Comment by Brad — 9/19/2007 @ 3:49 pm

  6. There’s no doubt that a Giuliani nomination will do the cause of small-government conservatism a lot of damage, particularly if he actually won the presidency. I do wonder, though, if a strong Paul showing in defeat will relaunch small-government conservatives as a GOP constituency of importance whilst at the same time avoiding the stigma of defeat in the national election. I just think that, at this stage, the small-government message isn’t bedded-down enough to go onto the all-national stage.

    I see what you’re saying about Paul and his theoretical strengths against the Democrats, but I also think that in some senses he has the same sorts of vulnerabilites that he does against other Republicans, just worse — first there’s the worry that he’ll take away their favourite government agencies and interferences, and on top of that he’s pro-gun and anti-abortion. On top of that, the chance of him getting his agenda through Congress would appear to be remote; whilst a do-nothing presidency or a deadlock with Congress might not be a bad thing in many respects, I am not sure that people will vote for it.

    Still, as you say, those of you who are allowed to participate in this have a fair amount of road to cover before this even becomes an issue.

    Comment by Adam — 9/19/2007 @ 4:02 pm

  7. I guess that my overriding feeling is that, so far as moving things back in the direction of small-government conservatism is concerned, we’re going to have to thread the eye of the needle.

    Comment by Adam — 9/19/2007 @ 4:04 pm

  8. I personally believe that what needs to happen is we have to bowl around the wicket, advantage the buffett bowling, we have to pitch a mullygrubbing beamer until no ball is called, at which point it’s all Captain’s Knock. In short, we must coil the Chinaman. Because really, it’s daisy cutter Golden pair dead ball rib tickler now. Gazunder!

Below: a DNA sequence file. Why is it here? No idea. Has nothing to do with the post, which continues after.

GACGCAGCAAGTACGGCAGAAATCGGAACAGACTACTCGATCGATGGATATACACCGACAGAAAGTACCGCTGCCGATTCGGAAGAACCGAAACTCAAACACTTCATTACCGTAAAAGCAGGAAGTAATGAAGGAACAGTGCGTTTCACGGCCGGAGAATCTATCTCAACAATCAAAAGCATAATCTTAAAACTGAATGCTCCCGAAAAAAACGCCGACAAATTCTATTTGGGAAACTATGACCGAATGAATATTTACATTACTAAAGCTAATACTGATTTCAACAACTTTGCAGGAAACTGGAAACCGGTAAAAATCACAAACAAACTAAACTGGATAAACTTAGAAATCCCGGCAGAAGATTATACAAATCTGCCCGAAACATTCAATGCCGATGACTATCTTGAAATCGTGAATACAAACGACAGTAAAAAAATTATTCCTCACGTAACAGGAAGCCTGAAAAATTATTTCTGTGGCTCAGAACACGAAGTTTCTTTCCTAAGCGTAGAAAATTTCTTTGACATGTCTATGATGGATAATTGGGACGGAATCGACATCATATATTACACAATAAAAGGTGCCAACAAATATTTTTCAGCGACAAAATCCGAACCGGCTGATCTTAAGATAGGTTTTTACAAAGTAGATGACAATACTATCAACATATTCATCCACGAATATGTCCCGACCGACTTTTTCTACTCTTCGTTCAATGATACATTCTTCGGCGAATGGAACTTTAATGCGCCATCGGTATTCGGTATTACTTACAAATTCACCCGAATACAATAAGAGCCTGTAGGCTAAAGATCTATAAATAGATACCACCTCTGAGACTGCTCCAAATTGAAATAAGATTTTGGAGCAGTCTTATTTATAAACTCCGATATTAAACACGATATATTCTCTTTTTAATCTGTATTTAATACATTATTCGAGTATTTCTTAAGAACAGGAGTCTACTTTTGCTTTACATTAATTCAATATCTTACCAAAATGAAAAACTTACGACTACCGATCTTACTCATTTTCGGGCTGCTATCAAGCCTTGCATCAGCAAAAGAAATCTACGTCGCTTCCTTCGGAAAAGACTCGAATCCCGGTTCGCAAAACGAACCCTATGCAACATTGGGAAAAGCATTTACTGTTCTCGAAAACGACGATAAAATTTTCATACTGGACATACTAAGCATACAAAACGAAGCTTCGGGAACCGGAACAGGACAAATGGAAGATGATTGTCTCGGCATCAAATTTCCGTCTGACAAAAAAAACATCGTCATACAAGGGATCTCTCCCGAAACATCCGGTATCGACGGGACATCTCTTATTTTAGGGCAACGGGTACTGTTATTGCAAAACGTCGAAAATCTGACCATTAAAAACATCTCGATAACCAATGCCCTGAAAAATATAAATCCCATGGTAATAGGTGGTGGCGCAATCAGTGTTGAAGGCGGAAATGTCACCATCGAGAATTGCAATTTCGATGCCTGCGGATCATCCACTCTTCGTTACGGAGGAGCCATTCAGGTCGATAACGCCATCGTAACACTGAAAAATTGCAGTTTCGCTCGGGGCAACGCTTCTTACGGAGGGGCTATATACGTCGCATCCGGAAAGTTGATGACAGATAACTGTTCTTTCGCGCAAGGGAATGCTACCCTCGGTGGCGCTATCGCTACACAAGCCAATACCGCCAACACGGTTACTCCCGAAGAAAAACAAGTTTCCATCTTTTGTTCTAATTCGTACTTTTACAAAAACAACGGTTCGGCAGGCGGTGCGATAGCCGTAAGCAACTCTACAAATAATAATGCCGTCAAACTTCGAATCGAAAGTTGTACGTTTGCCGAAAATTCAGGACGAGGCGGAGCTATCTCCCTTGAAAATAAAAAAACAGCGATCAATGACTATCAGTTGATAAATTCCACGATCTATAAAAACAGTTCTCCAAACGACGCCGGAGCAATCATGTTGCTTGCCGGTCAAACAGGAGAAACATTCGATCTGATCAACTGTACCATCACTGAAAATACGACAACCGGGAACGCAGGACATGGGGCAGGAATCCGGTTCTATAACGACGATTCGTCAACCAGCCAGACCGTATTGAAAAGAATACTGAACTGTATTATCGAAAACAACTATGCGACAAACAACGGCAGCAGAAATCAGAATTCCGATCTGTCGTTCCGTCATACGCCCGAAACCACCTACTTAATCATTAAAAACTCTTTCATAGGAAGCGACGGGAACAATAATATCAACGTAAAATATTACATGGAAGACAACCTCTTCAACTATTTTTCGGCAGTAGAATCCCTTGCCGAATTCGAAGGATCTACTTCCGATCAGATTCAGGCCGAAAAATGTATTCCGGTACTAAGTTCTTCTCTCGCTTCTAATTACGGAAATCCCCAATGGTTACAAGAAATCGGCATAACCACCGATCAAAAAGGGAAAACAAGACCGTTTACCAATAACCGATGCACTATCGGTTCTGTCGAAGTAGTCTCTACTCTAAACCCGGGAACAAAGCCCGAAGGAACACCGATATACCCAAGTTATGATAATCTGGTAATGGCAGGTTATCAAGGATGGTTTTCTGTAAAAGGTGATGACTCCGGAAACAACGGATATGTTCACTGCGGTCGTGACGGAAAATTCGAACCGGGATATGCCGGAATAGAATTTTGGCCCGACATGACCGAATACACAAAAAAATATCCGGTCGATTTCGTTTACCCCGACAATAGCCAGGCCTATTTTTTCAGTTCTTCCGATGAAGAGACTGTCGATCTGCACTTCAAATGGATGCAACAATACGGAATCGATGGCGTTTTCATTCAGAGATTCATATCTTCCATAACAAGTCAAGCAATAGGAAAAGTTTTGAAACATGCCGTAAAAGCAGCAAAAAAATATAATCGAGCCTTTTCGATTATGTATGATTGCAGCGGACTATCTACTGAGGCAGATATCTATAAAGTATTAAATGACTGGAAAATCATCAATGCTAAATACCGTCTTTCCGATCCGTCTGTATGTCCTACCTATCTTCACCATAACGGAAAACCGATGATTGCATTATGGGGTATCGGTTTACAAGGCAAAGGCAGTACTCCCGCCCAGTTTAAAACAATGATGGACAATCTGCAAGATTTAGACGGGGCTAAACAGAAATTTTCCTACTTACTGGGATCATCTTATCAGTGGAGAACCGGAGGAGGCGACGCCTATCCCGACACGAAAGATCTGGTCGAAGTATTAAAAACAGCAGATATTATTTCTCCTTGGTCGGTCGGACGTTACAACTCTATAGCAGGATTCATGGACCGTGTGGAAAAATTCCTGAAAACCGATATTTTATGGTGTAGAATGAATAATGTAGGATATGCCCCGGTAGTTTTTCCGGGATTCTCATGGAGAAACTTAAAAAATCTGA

Comment by Brad — 9/19/2007 @ 4:46 pm

  9. Adam, regarding who “takes over” or who becomes Reagan, I have no idea right now–although there may be quite a few folks out there with potential. Remember that Reagan didn’t really emerge as a potential Goldwater heir until about a month before the ’64 election, when he gave “the Speech” on Goldwater’s behalf. Until then, he was viewed primarily as a useful celebrity endorser (and recent Democrat) who could bring attention to the cause. After “the Speech,” the California cabal (I say that in a positive way) approached him about running for Governor in ’66. No one would have guessed in 1963 that “that actor Reagan” would end up as Goldwater’s political heir. All sorts of things could happen in the next 14 months.

    Comment by Laura — 9/19/2007 @ 5:01 pm

  10. That, and I don’t know that the heirs of Ron Paul (man, I love just saying that) is necessarily going to be some politico who gets himself famous in the process and goes on to become a huge success.

    Goldwater’s legacy wasn’t restricted to Reagan. By some measures Reagan, personally speaking, was the least of it. The heirs of Goldwater were the people who came up with Goldwater in their eye and, over the long haul, transformed American political thinking. The activists, the intellectuals, the writers, the door-knockers, etc. It was on THEIR backs that Reagan came to power, not the other way around. I don’t know why we’d assume there’d be a direct analogue to the same chain of events that happened around Goldwater. If it happens, it’ll happen a little differently, of course. What’s relevant is the gist of it, the thrust, the pitch?

    Comment by Brad — 9/19/2007 @ 6:07 pm

  11. I think that’s precisely it, Brad. Those 20-somethings (you, I guess!) who are taking it to the streets are the heirs of Ron Paul–who the next public manifestation of the movement is doesn’t really matter–the important thing is that when a promising face for the movement comes along, the movement still has to be in some sort of coherent form so that it can mobilize and capitalize on the opportunity. THAT, I think, is where a party structure comes in to play.

    Comment by Laura — 9/19/2007 @ 6:52 pm

  12. uses Approval Voting, the simplest form of Range Voting.

    The down side is they removed Ron Paul. :/

    Comment by weltschmerz — 9/20/2007 @ 3:54 am